HCI 445 – Analysis and Design for HCI


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Results of User Testing

  • Managers

    • Encountered only one major difficulty—finding employee shift replacements

    • Added explanatory text to interface

  • Employees

    • Encountered small difficulties that required changes in the interface terminology

    • Major change involved the submission of long-term availability; changed layout of interactive form for this task

HCI 445 – Analysis and Design for HCI


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Results of User Testing

HCI 445 – Analysis and Design for HCI


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Results of User Testing

HCI 445 – Analysis and Design for HCI


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Creation of Hi-Fi Prototypes

  • Hi-Fi prototypes created in Macromedia Dreamweaver MX 2004

  • All elements evaluated in lo-fi prototype implemented in hi-fi prototype

  • All interactions simulated/hard coded to give the appearance of a fully functional website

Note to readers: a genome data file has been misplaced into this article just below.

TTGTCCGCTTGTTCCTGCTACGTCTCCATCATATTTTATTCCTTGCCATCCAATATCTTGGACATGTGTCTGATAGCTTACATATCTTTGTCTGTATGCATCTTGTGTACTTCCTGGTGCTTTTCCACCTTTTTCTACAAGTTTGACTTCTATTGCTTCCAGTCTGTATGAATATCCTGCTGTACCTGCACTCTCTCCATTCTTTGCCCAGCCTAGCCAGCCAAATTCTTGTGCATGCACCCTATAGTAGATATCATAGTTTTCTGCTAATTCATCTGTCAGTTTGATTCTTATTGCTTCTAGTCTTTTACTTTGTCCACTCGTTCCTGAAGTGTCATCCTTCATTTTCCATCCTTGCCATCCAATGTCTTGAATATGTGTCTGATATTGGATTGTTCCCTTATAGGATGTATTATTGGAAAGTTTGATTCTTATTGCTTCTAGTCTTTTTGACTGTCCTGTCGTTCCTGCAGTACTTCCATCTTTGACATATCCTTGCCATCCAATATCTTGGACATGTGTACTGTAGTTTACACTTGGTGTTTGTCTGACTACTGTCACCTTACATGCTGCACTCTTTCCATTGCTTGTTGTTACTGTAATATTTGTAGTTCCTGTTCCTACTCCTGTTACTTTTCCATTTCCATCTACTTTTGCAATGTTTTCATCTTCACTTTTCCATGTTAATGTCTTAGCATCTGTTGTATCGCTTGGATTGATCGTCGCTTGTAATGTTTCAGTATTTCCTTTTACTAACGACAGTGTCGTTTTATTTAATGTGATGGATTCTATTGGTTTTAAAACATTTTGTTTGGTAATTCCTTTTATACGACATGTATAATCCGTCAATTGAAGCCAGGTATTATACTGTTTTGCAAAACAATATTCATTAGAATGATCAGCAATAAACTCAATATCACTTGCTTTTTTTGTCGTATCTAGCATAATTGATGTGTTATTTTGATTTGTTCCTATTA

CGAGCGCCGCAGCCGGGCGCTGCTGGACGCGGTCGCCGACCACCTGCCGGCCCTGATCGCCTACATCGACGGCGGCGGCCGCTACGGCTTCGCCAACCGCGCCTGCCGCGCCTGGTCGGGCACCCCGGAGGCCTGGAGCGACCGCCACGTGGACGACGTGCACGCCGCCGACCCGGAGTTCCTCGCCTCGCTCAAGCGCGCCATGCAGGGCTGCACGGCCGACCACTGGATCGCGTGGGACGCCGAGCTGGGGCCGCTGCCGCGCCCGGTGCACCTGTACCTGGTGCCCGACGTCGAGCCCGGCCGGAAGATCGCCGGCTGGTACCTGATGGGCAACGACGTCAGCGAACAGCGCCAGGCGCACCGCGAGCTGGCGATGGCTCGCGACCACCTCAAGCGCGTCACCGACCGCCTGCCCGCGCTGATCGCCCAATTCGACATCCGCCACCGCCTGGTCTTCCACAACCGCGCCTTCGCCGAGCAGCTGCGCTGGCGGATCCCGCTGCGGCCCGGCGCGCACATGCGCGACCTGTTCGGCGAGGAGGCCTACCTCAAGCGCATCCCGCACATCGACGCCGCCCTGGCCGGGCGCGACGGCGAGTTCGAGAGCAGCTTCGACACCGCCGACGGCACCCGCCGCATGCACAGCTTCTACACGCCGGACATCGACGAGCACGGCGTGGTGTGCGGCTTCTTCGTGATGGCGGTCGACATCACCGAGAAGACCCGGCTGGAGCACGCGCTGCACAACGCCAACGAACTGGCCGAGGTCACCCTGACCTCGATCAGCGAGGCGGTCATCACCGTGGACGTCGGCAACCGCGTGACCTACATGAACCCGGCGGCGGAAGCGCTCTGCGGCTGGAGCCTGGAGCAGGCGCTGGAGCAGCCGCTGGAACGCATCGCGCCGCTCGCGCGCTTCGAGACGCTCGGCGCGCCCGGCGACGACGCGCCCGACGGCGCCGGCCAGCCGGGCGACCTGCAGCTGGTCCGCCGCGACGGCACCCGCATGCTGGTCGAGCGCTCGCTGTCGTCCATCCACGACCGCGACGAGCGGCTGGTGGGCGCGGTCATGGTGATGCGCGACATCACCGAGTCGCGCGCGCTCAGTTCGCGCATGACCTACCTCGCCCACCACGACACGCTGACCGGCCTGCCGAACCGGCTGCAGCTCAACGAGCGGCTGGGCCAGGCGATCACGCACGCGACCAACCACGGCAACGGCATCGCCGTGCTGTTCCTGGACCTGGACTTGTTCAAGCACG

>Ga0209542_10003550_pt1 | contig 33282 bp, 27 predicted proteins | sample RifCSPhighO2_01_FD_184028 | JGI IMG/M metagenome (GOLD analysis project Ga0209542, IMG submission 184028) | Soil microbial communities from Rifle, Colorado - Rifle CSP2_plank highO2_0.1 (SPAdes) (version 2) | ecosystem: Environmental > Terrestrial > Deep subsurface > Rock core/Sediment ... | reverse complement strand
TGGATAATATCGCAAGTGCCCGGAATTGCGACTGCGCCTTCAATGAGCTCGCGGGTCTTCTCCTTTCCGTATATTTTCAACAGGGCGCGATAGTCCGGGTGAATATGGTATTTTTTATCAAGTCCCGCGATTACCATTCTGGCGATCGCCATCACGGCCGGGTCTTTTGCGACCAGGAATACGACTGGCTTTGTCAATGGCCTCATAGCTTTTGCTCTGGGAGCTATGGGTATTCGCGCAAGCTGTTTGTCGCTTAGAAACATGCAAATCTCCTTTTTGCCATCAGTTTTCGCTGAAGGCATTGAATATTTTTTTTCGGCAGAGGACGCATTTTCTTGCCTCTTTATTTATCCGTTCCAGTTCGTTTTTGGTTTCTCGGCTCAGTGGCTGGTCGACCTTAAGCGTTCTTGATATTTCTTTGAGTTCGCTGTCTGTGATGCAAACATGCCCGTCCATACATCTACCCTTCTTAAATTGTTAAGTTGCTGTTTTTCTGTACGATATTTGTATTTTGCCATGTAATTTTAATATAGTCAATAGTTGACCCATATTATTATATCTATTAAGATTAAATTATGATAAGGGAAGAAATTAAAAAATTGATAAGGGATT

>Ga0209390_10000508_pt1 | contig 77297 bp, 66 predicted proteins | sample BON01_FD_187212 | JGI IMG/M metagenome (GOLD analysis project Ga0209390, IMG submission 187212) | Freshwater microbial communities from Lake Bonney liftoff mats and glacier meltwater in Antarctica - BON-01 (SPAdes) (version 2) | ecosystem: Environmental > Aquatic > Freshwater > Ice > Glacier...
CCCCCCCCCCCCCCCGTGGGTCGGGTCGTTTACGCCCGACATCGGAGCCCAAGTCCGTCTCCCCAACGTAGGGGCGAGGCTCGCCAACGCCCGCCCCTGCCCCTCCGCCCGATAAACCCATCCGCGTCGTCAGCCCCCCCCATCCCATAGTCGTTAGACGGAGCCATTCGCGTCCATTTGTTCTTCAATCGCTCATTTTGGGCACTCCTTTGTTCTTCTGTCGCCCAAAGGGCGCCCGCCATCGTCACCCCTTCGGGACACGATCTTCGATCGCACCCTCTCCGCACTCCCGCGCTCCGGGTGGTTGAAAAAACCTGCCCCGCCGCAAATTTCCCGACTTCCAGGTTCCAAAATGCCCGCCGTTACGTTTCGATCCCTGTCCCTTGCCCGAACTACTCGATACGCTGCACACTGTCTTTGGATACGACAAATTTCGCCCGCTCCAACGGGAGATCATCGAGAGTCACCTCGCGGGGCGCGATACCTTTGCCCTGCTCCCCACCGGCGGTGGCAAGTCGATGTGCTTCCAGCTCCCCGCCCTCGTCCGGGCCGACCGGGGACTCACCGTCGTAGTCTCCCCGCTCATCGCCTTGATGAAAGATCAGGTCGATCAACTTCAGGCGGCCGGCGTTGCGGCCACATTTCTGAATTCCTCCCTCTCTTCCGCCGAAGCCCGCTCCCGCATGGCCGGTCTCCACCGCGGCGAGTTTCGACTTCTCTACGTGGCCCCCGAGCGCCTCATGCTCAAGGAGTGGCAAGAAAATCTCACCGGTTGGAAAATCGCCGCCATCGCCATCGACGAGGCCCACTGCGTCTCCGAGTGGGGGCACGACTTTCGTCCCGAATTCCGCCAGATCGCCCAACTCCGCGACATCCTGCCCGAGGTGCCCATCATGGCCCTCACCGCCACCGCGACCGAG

• Color palette neutral, muted to allow for future customer customization

View Employee Version

View Manager Version

HCI 445 – Analysis and Design for HCI


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Next Steps

  • Perform usability testing on hi-fi prototype

  • Refine designs as needed

  • Code fully functional interface

  • Test/Debug functional interface

  • Implement/customize interface for new TimeKeeper customers

HCI 445 – Analysis and Design for HCI


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Conclusions

  • Our user research has demonstrated that TimeKeeper is

    • Innovative

    • Needed

    • Effective

  • Both the concept of the system and the system itself tested well with users

  • Managers and employees indicated they would be extremely interested in using a system such as TimeKeeper

  • We are confident that TimeKeeper will yield a maximum return on investment

HCI 445 – Analysis and Design for HCI


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Questions?

HCI 445 – Analysis and Design for HCI